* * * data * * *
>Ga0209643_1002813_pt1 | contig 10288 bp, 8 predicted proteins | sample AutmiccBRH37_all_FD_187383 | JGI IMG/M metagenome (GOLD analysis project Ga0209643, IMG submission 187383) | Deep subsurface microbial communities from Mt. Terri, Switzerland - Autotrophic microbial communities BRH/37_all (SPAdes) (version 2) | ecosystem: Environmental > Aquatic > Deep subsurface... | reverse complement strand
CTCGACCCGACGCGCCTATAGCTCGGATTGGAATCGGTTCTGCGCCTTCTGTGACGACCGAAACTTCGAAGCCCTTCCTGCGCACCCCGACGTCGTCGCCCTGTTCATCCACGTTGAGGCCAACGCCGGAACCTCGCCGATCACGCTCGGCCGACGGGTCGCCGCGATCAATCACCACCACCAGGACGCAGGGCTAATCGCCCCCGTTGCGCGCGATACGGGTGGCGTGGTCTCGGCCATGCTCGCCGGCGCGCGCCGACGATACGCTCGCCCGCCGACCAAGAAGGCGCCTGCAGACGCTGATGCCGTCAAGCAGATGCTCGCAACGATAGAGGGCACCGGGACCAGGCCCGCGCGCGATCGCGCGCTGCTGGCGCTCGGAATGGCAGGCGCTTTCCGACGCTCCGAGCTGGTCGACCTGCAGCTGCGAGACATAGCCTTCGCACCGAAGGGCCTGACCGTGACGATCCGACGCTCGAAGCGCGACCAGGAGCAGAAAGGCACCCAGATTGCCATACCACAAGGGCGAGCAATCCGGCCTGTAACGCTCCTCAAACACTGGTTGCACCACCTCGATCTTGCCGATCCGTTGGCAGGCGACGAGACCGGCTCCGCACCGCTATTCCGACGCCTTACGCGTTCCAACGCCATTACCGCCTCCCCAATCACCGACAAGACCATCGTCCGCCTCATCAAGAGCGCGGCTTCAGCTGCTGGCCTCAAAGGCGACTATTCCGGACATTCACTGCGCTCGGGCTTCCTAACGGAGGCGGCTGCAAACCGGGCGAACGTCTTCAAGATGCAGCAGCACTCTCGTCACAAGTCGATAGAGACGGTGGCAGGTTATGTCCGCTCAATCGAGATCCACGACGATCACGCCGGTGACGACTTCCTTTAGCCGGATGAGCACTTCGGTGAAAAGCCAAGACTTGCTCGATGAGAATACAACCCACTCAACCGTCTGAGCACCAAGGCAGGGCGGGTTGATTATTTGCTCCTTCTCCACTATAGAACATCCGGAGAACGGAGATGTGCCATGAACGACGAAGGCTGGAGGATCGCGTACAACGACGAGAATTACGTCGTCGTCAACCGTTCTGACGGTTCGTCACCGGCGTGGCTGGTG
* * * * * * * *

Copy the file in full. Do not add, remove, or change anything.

>Ga0209643_1002813_pt1 | contig 10288 bp, 8 predicted proteins | sample AutmiccBRH37_all_FD_187383 | JGI IMG/M metagenome (GOLD analysis project Ga0209643, IMG submission 187383) | Deep subsurface microbial communities from Mt. Terri, Switzerland - Autotrophic microbial communities BRH/37_all (SPAdes) (version 2) | ecosystem: Environmental > Aquatic > Deep subsurface... | reverse complement strand
CTCGACCCGACGCGCCTATAGCTCGGATTGGAATCGGTTCTGCGCCTTCTGTGACGACCGAAACTTCGAAGCCCTTCCTGCGCACCCCGACGTCGTCGCCCTGTTCATCCACGTTGAGGCCAACGCCGGAACCTCGCCGATCACGCTCGGCCGACGGGTCGCCGCGATCAATCACCACCACCAGGACGCAGGGCTAATCGCCCCCGTTGCGCGCGATACGGGTGGCGTGGTCTCGGCCATGCTCGCCGGCGCGCGCCGACGATACGCTCGCCCGCCGACCAAGAAGGCGCCTGCAGACGCTGATGCCGTCAAGCAGATGCTCGCAACGATAGAGGGCACCGGGACCAGGCCCGCGCGCGATCGCGCGCTGCTGGCGCTCGGAATGGCAGGCGCTTTCCGACGCTCCGAGCTGGTCGACCTGCAGCTGCGAGACATAGCCTTCGCACCGAAGGGCCTGACCGTGACGATCCGACGCTCGAAGCGCGACCAGGAGCAGAAAGGCACCCAGATTGCCATACCACAAGGGCGAGCAATCCGGCCTGTAACGCTCCTCAAACACTGGTTGCACCACCTCGATCTTGCCGATCCGTTGGCAGGCGACGAGACCGGCTCCGCACCGCTATTCCGACGCCTTACGCGTTCCAACGCCATTACCGCCTCCCCAATCACCGACAAGACCATCGTCCGCCTCATCAAGAGCGCGGCTTCAGCTGCTGGCCTCAAAGGCGACTATTCCGGACATTCACTGCGCTCGGGCTTCCTAACGGAGGCGGCTGCAAACCGGGCGAACGTCTTCAAGATGCAGCAGCACTCTCGTCACAAGTCGATAGAGACGGTGGCAGGTTATGTCCGCTCAATCGAGATCCACGACGATCACGCCGGTGACGACTTCCTTTAGCCGGATGAGCACTTCGGTGAAAAGCCAAGACTTGCTCGATGAGAATACAACCCACTCAACCGTCTGAGCACCAAGGCAGGGCGGGTTGATTATTTGCTCCTTCTCCACTATAGAACATCCGGAGAACGGAGATGTGCCATGAACGACGAAGGCTGGAGGATCGCGTACAACGACGAGAATTACGTCGTCGTCAACCGTTCTGACGGTTCGTCACCGGCGTGGCTGGTG